"I respect your laws," Jeff responded in his most diplomatic tone. "I am a missionary, and I am just trying to care for my people," gesturing to us and the two cars behind us.  The man calmed down.  Missionaries are respected in PNG.  They know we are trying to help, and usually do not get much gain from being there, and unlike a lot of the businessmen, we respect the nationals.  A culture so centered on family and tribe, it is hard for them to fathom that we would leave everything to come be with them.  Jeff spent a few minutes commiserating with the guy, and then the guy told us he would let us know when we could go.

We waited for over an hour.  I'm pretty sure the foreman received tokens of appreciation from all three of our cars. He pointed the way we should go, and it seemed impossible or at least insane.  It just looked like sludge and piles of loose dirt, precariously close to the edge of the highway.  Jeff threw the Land Cruiser into low and shot forward.  At one spot, we had to swerve sharply to ascend a mound of mud and caught air at the crest.  I could hear the mud splash underneath our tires as we landed, and the edge of the road and the precipice loomed a little too close for comfort, but we all made it and were on our way to Lae.


With our business done in Lae (which is a series of other stories), we headed back toward home. The road was still blocked at Kundiawa, only now it was completely impassable.  Abandoning any thought of repair, the road crew had cleared the road away and started building that stretch of the highway anew, adding huge pipes underneath to channel the river that had wreaked such havoc.

So we stopped at Goroka, at the New Tribes mission in Lapilo and made ourselves at home for the next several days.  Some of it was nice.  The guesthouse had a bathtub, and the internet was fast enough to do things we couldn't do at home.  But it was a restless layover.  Donna needed to get back because she was due to leave on furlough, and so every day that the road was still closed was bad news.  At two days from her flight date, Harry drove her to Kundiawa where she trekked across the construction to where Anton was waiting to bring her home.  Harry was also feeling restless so he decided to go back to the coast to Madang where he could do some repairs on mission properties there.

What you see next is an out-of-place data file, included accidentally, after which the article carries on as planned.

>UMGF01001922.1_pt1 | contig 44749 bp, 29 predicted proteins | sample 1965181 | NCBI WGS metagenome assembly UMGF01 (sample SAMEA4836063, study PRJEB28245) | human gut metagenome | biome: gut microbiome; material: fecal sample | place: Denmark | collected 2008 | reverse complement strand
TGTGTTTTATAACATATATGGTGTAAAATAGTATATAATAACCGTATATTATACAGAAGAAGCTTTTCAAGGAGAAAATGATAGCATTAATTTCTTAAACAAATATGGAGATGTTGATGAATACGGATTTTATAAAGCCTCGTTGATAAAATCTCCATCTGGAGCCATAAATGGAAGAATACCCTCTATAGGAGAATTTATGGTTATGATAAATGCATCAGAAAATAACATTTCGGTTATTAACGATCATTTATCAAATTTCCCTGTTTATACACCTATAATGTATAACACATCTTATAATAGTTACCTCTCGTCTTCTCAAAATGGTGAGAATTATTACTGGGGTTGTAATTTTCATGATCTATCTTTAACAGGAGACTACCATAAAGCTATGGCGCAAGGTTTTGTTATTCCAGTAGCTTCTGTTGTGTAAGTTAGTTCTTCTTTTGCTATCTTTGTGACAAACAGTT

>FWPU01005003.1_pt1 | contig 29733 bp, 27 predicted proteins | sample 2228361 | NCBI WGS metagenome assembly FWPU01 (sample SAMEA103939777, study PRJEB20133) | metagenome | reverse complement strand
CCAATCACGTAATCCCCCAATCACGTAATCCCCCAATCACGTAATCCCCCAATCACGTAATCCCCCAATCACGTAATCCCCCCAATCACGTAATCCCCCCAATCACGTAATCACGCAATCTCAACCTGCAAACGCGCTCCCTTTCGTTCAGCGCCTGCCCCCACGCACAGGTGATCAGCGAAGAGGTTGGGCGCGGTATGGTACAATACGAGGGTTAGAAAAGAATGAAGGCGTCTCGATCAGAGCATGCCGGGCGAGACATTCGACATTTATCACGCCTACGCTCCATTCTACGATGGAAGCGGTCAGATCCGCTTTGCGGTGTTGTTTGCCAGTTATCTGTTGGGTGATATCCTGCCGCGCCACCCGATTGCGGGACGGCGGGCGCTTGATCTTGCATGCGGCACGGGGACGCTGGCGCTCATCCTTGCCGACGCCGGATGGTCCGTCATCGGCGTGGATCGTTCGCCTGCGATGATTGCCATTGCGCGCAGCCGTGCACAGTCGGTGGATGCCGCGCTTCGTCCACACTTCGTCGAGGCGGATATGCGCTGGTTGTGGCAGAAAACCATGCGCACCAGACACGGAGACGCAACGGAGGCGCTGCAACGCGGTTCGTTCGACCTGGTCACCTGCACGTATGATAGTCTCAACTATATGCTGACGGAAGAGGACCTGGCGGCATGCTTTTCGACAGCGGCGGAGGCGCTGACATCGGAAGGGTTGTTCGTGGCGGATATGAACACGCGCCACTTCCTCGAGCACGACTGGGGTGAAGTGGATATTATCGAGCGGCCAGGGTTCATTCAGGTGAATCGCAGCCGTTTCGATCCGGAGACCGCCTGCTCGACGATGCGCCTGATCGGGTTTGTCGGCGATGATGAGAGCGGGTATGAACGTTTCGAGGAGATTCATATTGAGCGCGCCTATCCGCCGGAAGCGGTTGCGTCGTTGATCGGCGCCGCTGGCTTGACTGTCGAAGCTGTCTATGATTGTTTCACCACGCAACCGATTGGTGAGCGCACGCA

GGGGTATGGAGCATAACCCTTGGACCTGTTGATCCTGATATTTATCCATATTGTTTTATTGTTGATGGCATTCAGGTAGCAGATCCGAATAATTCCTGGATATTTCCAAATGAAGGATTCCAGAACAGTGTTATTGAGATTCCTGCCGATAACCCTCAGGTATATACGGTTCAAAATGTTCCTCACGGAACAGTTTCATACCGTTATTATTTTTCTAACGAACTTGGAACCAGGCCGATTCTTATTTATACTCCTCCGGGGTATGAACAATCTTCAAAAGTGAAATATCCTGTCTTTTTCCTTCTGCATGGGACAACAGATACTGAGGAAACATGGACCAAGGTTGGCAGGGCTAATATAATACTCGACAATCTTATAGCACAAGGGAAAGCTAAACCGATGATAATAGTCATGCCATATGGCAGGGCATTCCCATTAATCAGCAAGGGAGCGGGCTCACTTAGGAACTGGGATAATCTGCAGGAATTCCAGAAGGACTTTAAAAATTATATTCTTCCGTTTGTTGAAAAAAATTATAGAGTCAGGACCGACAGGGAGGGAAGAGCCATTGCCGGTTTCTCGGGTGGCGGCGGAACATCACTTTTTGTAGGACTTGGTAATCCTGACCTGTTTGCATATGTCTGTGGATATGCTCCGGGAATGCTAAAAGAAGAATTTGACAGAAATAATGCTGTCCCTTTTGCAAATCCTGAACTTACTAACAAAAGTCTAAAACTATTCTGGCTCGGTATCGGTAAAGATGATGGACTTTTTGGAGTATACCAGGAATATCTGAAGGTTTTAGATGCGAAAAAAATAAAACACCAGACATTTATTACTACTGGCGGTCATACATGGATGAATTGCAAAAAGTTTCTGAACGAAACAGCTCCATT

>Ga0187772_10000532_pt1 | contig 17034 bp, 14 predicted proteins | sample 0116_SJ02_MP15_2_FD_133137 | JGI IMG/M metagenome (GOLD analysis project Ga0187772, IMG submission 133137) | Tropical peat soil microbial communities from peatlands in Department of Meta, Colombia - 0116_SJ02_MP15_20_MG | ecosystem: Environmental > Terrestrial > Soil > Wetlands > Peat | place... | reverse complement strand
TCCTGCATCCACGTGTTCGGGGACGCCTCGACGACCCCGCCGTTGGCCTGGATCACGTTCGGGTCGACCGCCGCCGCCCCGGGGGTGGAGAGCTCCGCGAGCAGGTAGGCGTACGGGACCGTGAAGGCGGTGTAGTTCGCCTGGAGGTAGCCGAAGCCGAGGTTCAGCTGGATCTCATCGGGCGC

If we had to be stuck anywhere, I am glad it was Goroka. Goroka sparkles in comparison to Mount Hagen when driving east. The roads seem cleaner and more organized. They city actually has trash cans along the roads.  The grocery stores and supply stores are new and huge.  Goroka is the first refreshing stop driving west as well.  After the oppressive heat and smells of the Ramu Valley, the cool air and beautiful hillsides seem otherworldly.

After Harry left, we went grocery shopping, and it was the first time we heard Christmas music. Somehow, in the midst of our travels, we forgot about Christmas. We were in the third week of Advent and there had been nothing to really point the way, until then.  November was full of graduations, and then we were contending with sweltering heat in Lae.  Nothing had said "Hello!  It's Christmas!"   I am usually the Scrooge of the family, and even I began yearning for Advent hymns and all things Christmas.  Getting home and back to Timothy Congregation became urgent.  We felt like we were floundering, and needed church and our traditions to steady us.  Even though our Christmas things were still in a container somewhere on the ocean (or more likely, still sitting at the Port of Los Angeles), we ached for lights and Christmas trees; anything that would restore our sense of time.

A couple of days later, there were rumors that it might be possible to get through Kundiawa. We gave it a shot, and it worked.  A few hours later, we were in Mount Hagen getting supplies for the next few weeks, including a fake Christmas tree.  Any other year, a fake tree would've been unthinkable to Jeff.  Now, that little tree WAS our Christmas.

 A couple of week after we planned to arrive, we were home. we set up the little tree and decorated it as much as we could, with a Singapore Airlines toothbrush and a few Kina coins hanging off of it (they have holes in the center, so we could put string through them).  We waited for the fourth Sunday of Advent and church with anticipation.  What would they sing during Advent?  What traditions would be here?  We could barely wait....